Light and airy, with stripped brick walls and a contemporary feel, Elliot’s is a busy little spot full of tourists, dates and business people; in the evenings it can get noisy. Sit out front and watch the world go by, perch at the bar or take a seat in the bright back area with a glass roof above your head. The seasonal, ever-changing menu is small but innovative, and carefully sourced (they deal directly with growers and producers); bread is excellent. Smaller plates such as crab on toast or buffalo mozzarella and polenta are listed alongside larger plates including the ever-popular (but weekday lunchtime only) burger. Served in a toasted sesame seed bun, with fried maris potatoes, a pile of pickles, ketchup and mustard, the burger was too juicy to pick up, and oozed with cheese and fried onions. The meat was tender, delicious and still a little pink in the middle. At dinner, lemon sole, wild garlic and fino (a large plate) was good, but there were no more than a few slivers of wild garlic in the sherry-based sauce, making a side dish a must. Jersey royals with bacon and shallots went nicely with both this and a (small) plate of three scallops with herb butter. Well-mannered, very engaged service is on the evangelical side when it comes to the natural wines (orange wines are listed alongside the expected white, red and rosé).

Time Out says
  • 3 out of 5 stars
Users say
  • 3 out of 5 stars
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fish!

On weekday lunchtimes, this swanky glass pavilion overlooking Southwark Cathedral and Borough Market is full of suits and well-heeled tourists. The interior is all hard surfaces under a tall ceiling, so business secrets can be shouted aloud in safety, barely heard even by the ears for which they were intended. It’s noisy, but staff are friendly, the views are pretty, and sitting at the long bar overlooking the open kitchen is fun. The restaurant prides itself on using sustainable raw ingredients from trusted suppliers like its own fishmonger, Jarvis, in Surrey. At the core of the menu is a long list of fish – organic salmon, skate, tuna, lemon sole, Icelandic cod, plaice, and more, with seasonal specials too – which you can have steamed or grilled and served with a choice of dressing. Or there’s great old-fashioned fish and chips (at modern prices). The mushy peas are among the finest we’ve tasted. We were surprised to find mushrooms in the ‘Classic Fish Pie’, but were satisfied nonetheless with its rich flavour and buttery mash crust. Takeaway fish and chips can be bought from the kiosk to the side of the restaurant for half the price.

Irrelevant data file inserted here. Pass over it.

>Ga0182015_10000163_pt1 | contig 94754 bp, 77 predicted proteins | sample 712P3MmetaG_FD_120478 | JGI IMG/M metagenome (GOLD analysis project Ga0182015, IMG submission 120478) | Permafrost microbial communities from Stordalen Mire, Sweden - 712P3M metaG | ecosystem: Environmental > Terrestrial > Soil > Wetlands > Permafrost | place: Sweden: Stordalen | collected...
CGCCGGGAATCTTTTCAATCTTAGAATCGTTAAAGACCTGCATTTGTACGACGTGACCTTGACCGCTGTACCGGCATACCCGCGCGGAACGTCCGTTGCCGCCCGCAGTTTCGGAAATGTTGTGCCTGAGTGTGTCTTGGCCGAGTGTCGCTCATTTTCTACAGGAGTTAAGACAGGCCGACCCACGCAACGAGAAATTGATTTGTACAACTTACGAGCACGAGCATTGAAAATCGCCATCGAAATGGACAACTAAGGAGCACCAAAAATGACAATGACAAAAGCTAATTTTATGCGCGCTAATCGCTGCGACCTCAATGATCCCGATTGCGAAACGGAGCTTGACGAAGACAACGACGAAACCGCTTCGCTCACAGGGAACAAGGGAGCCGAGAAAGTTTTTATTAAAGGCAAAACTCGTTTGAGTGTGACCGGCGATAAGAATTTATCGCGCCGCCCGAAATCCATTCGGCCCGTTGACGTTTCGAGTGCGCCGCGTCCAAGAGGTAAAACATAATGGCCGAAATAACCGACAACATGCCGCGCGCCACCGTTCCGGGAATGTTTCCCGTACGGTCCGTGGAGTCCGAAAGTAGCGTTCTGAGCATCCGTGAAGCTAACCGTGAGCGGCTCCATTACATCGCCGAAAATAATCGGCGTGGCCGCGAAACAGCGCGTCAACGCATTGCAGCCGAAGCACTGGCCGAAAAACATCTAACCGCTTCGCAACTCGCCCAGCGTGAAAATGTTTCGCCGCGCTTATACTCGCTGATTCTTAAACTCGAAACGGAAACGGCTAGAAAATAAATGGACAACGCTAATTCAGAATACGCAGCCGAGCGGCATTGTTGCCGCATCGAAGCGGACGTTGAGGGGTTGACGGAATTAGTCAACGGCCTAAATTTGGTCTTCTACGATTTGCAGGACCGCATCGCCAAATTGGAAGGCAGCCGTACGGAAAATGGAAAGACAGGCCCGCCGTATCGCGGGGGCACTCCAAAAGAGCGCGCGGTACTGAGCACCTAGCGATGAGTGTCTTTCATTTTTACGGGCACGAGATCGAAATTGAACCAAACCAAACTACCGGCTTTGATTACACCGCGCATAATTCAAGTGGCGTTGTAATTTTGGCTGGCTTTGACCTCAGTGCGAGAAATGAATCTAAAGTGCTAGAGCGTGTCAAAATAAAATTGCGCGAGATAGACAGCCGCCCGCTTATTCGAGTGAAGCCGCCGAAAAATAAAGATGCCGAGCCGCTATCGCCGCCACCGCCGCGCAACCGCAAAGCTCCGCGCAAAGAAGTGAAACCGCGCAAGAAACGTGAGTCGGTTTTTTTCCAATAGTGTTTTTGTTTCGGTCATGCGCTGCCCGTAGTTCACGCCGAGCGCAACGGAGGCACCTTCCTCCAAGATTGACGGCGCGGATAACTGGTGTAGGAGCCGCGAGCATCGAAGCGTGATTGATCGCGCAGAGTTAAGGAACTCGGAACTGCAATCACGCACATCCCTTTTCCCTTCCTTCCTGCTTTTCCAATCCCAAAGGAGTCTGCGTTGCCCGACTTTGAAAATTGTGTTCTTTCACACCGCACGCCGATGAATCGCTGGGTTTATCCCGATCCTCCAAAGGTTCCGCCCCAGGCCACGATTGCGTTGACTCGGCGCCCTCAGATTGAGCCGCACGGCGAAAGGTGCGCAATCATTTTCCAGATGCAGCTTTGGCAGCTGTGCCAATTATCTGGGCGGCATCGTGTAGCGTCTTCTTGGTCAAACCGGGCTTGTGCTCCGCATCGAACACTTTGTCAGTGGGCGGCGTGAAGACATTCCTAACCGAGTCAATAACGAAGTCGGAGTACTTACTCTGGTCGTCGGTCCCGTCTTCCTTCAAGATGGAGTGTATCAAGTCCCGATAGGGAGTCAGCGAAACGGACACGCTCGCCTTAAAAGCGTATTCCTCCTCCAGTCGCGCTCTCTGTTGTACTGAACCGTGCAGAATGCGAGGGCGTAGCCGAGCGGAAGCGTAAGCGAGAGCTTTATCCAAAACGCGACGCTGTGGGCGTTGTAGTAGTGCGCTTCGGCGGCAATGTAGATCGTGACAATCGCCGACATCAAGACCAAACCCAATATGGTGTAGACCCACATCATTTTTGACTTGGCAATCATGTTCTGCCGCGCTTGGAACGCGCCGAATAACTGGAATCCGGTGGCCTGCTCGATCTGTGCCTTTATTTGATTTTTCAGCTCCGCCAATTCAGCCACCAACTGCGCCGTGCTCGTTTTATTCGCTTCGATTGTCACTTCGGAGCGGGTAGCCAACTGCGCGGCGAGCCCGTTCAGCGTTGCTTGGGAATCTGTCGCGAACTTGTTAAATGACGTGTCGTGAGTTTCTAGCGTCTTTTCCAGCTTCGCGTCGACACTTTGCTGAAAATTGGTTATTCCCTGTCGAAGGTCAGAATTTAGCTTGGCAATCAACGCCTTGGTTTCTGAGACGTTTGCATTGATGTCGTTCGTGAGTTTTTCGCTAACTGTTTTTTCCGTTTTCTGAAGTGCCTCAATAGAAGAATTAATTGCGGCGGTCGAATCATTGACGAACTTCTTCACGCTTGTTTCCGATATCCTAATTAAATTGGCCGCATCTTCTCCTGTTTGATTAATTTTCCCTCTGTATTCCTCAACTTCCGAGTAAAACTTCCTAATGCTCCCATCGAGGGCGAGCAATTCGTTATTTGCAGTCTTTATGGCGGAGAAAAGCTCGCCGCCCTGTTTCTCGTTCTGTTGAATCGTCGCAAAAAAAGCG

Time Out says
  • 3 out of 5 stars
Users say
  • 1 out of 5 stars
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Restaurants

Tas

The Borough branch of Tas neatly embodies the traits that make this Anatolian chain so popular. The pillared white interior is simply decorated – a wall mosaic here, a framed painting of Turkish women there – but with its artful spot-lighting and liberal arrangement of potted plants, it offers a Mediterranean ambience that on our last visit was bolstered by an elderly guitarist plucking away in the background. The menu lists more than 40 starters alongside a huge range of grills, casseroles and fish dishes, but our selections varied from delicious to disappointing. A hot starter of patlıcan-biber kizartma featured generous chunks of aubergine in a fresh-tasting tomato and yoghurt sauce, but was served lukewarm; better was a cold confection of zeytinli ahtapot salatasi (marinated baby octopus in a salad of red onions, olives and coriander). A main of slow-cooked íncik lamb shank was tender enough to fall off the bone, and came in a rich tomato sauce, but a vegetarian kabak stew of courgettes with tomatoes, chickpeas and potatoes was watery and under-seasoned. As a window into the breadth of Anatolian cuisine, Tas does a commendable job; as a mainstream chain, it might benefit from a less ambitious menu.

Time Out says
  • 3 out of 5 stars
Users say
  • 1 out of 5 stars
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Comments

1 comments
Phillip W
Phillip W

"The appeal of drinking while on high is eternal and even a bit inexplicable"


The only thing inexplicable is that daft comment